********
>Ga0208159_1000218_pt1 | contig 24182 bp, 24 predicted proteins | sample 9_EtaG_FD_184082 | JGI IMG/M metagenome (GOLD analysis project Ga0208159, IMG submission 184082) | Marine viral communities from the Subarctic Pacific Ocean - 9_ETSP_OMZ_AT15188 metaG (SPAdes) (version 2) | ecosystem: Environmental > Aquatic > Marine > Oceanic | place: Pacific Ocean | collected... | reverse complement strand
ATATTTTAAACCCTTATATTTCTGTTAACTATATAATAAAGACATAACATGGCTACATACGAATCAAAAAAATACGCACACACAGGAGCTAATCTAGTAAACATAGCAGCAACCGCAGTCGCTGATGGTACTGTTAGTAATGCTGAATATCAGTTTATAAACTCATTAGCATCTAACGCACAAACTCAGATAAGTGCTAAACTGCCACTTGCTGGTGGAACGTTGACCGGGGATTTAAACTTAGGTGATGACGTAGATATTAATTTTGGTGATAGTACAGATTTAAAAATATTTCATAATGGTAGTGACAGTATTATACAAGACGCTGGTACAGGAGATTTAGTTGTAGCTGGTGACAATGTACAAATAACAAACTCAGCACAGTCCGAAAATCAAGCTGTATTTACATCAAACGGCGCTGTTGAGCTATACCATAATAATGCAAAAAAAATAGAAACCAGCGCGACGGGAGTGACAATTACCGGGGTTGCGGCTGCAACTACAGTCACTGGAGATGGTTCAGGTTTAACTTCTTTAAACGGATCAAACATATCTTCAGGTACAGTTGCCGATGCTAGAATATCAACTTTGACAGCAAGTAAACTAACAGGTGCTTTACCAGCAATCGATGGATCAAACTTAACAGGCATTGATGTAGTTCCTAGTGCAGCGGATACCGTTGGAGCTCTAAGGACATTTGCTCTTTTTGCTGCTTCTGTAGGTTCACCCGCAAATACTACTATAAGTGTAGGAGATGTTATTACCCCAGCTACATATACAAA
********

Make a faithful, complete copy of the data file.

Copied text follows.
>Ga0208159_1000218_pt1 | contig 24182 bp, 24 predicted proteins | sample 9_EtaG_FD_184082 | JGI IMG/M metagenome (GOLD analysis project Ga0208159, IMG submission 184082) | Marine viral communities from the Subarctic Pacific Ocean - 9_ETSP_OMZ_AT15188 metaG (SPAdes) (version 2) | ecosystem: Environmental > Aquatic > Marine > Oceanic | place: Pacific Ocean | collected... | reverse complement strand
ATATTTTAAACCCTTATATTTCTGTTAACTATATAATAAAGACATAACATGGCTACATACGAATCAAAAAAATACGCACACACAGGAGCTAATCTAGTAAACATAGCAGCAACCGCAGTCGCTGATGGTACTGTTAGTAATGCTGAATATCAGTTTATAAACTCATTAGCATCTAACGCACAAACTCAGATAAGTGCTAAACTGCCACTTGCTGGTGGAACGTTGACCGGGGATTTAAACTTAGGTGATGACGTAGATATTAATTTTGGTGATAGTACAGATTTAAAAATATTTCATAATGGTAGTGACAGTATTATACAAGACGCTGGTACAGGAGATTTAGTTGTAGCTGGTGACAATGTACAAATAACAAACTCAGCACAGTCCGAAAATCAAGCTGTATTTACATCAAACGGCGCTGTTGAGCTATACCATAATAATGCAAAAAAAATAGAAACCAGCGCGACGGGAGTGACAATTACCGGGGTTGCGGCTGCAACTACAGTCACTGGAGATGGTTCAGGTTTAACTTCTTTAAACGGATCAAACATATCTTCAGGTACAGTTGCCGATGCTAGAATATCAACTTTGACAGCAAGTAAACTAACAGGTGCTTTACCAGCAATCGATGGATCAAACTTAACAGGCATTGATGTAGTTCCTAGTGCAGCGGATACCGTTGGAGCTCTAAGGACATTTGCTCTTTTTGCTGCTTCTGTAGGTTCACCCGCAAATACTACTATAAGTGTAGGAGATGTTATTACCCCAGCTACATATACAAA